Chicken with a limp

Discussion in 'Emergencies / Diseases / Injuries and Cures' started by hdrose1, Jun 5, 2017.

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  1. hdrose1

    hdrose1 Just Hatched

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    Mar 9, 2017
    One of my chickens started limping and acting funny the other day. She puts some pressure on it but not a lot at all. She still is roosting on the high roosts with the others and eating and drinking. No loose wing either. What could it be? and what can I do to help? I posted a picture and video below.
    favechick.jpg
     
  2. hdrose1

    hdrose1 Just Hatched

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    Mar 9, 2017
    Here is the video
     
  3. Glenda Heywoodo

    Glenda Heywoodo Chillin' With My Peeps

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    lOOKS LIKE IT HAS BEEN PULLED ON
    MAYBE SHE GOT CAUGHT SOME WHEE AND WHEN FREEING HER SELF PULLED IT OUT OF JOINT.
    I WOULD SEE SHE DOES NOT USE ROOST FOR A WHILE. mAYBE THAT WOULD HEAL IT.
     
    hdrose1 likes this.
  4. kljonesdvm

    kljonesdvm Just Hatched

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    Check the bottom of her foot and make sure she doesn't have a sore there. if you see a bump with a dark center scab, search the forums for "Bumble foot". Best of luck!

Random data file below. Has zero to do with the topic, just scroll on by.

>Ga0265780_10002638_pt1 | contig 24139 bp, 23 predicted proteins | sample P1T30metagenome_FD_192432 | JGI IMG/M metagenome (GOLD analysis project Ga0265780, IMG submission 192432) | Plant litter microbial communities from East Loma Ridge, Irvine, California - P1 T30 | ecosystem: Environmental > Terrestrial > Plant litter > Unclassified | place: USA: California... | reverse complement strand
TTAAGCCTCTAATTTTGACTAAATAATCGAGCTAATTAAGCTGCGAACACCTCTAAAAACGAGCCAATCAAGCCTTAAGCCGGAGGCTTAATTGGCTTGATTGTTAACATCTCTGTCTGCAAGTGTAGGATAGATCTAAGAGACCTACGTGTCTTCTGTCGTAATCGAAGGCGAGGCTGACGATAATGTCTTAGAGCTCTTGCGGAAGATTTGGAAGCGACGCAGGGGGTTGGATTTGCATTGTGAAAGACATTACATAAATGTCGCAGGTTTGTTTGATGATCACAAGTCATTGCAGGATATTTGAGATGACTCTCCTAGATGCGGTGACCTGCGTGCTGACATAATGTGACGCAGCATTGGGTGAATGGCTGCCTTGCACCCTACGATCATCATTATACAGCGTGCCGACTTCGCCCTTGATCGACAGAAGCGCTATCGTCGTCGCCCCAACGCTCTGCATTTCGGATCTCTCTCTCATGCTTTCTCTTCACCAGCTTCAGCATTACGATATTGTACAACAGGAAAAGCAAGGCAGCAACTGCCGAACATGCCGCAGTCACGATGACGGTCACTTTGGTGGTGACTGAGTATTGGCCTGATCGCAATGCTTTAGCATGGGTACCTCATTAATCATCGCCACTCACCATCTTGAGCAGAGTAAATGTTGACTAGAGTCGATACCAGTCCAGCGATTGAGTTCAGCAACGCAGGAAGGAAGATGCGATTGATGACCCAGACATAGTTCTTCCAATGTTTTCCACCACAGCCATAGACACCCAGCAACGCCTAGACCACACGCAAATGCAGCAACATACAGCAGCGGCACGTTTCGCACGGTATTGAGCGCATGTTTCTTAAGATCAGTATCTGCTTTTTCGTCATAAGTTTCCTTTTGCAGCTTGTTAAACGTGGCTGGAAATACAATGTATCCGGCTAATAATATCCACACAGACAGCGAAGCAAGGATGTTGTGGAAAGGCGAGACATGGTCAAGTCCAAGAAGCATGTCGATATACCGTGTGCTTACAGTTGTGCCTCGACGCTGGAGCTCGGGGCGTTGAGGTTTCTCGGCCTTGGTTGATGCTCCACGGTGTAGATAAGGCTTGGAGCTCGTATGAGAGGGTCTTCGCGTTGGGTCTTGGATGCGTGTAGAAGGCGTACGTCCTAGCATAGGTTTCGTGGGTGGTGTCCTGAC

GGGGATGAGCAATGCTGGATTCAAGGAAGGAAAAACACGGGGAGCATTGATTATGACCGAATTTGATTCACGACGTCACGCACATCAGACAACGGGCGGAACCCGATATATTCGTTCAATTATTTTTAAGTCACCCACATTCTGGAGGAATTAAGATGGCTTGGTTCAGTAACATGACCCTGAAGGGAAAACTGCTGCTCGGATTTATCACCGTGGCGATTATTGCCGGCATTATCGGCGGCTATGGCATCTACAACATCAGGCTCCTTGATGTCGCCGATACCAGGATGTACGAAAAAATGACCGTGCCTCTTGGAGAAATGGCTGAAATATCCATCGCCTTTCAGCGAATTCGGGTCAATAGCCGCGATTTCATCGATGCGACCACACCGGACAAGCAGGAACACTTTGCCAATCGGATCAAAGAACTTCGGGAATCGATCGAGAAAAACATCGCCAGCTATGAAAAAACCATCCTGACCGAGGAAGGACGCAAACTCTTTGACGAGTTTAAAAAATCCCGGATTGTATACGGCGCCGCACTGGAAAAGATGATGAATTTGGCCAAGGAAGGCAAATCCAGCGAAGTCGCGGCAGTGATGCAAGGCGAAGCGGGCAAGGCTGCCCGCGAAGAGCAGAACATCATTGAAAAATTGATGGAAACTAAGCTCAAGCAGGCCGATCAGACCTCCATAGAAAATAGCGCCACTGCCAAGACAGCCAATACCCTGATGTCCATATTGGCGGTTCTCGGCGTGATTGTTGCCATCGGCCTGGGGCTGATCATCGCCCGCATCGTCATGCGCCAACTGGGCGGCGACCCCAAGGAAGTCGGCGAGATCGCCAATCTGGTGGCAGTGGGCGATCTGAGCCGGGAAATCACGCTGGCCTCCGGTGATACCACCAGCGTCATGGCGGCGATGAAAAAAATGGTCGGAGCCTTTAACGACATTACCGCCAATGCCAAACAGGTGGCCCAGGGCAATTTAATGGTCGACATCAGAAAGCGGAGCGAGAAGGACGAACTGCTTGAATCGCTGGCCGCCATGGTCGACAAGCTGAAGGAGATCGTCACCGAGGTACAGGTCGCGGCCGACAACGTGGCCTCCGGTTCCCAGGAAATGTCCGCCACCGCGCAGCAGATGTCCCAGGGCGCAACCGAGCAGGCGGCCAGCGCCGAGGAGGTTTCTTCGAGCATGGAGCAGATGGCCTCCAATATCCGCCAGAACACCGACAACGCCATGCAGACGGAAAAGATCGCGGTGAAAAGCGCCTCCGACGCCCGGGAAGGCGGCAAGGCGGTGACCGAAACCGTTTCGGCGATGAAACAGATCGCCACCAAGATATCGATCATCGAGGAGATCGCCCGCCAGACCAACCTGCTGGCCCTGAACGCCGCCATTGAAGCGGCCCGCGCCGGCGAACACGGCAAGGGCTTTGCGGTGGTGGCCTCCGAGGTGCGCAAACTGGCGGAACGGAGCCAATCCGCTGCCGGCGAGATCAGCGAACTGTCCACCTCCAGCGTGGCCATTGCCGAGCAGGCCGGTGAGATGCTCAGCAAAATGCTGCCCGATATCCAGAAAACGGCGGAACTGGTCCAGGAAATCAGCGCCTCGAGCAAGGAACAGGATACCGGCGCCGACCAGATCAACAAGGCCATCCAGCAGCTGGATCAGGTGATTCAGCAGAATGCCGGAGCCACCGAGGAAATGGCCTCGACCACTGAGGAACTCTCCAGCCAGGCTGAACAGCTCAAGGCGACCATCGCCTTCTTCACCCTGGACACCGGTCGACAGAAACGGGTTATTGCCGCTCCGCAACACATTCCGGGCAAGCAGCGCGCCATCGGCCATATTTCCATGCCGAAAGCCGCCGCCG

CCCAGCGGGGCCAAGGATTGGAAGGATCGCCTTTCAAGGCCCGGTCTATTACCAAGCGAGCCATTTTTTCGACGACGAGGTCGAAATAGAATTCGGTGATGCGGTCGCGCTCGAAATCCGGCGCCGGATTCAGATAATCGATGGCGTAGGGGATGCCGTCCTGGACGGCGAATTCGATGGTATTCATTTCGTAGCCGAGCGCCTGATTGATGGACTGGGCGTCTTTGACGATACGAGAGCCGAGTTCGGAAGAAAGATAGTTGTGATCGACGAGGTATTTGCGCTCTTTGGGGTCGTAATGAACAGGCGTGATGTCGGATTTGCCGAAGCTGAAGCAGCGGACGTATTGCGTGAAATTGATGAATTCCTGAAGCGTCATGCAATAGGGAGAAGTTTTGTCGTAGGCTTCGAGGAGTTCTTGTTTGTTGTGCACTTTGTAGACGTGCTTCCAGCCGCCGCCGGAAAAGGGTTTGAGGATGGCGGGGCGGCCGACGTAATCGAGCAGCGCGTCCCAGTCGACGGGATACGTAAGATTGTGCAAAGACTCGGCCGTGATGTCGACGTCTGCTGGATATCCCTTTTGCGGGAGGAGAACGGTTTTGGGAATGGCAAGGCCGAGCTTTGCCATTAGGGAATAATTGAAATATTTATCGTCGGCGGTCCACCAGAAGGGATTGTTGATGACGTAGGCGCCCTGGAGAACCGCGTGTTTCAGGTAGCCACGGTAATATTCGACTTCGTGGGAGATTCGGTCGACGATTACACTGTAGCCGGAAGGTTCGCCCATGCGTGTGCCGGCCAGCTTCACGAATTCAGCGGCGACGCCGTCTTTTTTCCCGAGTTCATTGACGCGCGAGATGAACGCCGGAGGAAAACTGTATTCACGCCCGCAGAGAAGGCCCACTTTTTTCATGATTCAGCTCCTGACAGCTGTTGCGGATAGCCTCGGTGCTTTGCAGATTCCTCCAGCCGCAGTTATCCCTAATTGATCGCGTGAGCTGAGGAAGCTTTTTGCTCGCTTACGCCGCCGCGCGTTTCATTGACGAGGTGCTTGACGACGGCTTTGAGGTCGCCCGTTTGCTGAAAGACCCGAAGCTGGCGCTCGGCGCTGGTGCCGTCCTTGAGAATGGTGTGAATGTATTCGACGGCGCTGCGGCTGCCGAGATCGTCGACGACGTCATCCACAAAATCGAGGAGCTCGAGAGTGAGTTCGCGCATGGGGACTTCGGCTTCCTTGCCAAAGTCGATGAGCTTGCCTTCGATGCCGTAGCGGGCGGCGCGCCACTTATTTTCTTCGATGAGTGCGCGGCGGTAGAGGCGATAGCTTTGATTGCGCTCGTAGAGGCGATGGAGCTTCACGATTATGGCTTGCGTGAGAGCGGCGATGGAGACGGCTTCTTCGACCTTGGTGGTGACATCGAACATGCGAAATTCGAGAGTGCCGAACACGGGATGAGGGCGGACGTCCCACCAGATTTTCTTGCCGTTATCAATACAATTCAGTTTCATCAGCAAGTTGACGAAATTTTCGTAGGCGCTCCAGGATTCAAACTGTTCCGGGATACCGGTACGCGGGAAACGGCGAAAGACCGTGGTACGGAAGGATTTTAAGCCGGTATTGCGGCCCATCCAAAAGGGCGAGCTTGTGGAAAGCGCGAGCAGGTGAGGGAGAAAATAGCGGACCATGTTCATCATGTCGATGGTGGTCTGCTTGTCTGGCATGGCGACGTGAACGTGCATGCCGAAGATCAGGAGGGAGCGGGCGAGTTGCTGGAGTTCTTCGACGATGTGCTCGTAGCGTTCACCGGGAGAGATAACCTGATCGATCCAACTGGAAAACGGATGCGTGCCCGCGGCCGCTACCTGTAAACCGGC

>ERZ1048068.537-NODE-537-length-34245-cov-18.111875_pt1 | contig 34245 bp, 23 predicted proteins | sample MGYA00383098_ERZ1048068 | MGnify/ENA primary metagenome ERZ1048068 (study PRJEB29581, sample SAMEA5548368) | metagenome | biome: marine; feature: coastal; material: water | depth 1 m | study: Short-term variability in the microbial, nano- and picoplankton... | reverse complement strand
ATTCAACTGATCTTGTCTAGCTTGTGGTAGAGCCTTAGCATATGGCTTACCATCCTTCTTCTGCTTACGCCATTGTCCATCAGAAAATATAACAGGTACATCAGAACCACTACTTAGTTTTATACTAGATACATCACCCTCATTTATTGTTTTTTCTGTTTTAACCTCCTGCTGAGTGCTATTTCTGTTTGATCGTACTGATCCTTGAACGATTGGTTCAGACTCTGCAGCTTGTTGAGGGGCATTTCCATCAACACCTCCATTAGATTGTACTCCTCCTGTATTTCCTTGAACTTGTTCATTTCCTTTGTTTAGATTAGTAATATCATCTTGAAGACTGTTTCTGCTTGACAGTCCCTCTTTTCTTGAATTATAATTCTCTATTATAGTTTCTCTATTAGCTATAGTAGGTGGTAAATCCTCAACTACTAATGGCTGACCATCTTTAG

5. Glenda Heywoodo

    Glenda Heywoodo Chillin' With My Peeps

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    Glenda Heywood IT IS IMPORTANT you do not doctor or touch the chicken with out plastic gloves on, as if you have any kind of wound it will infect you also. If the bird is not important to your chicken group, I would say the kindness thing is to have some one put her out of her misery. Safer for you also. BESURE AND
    WASH WITH CLOROX WATER AND SOAP IN WASHER EVERY TIME YOU HANDLE HER YOUR CLOTHES. safety in healthy situations is a must in sickness situations also.

    ARTICLE ON TREATING FOOT SORES

    In early stages, administering antibiotics may be all that’s needed. Several registered antibiotics are available for chickens: lincomycin and amoxicillin are two common ones. Many can be purchased at farm stores, or you can ask a veterinarian where to get them. Read and follow the label directions to determine the correct dosage and find out how to administer the antibiotic to birds. You must give the antibiotics for the full time the label directs.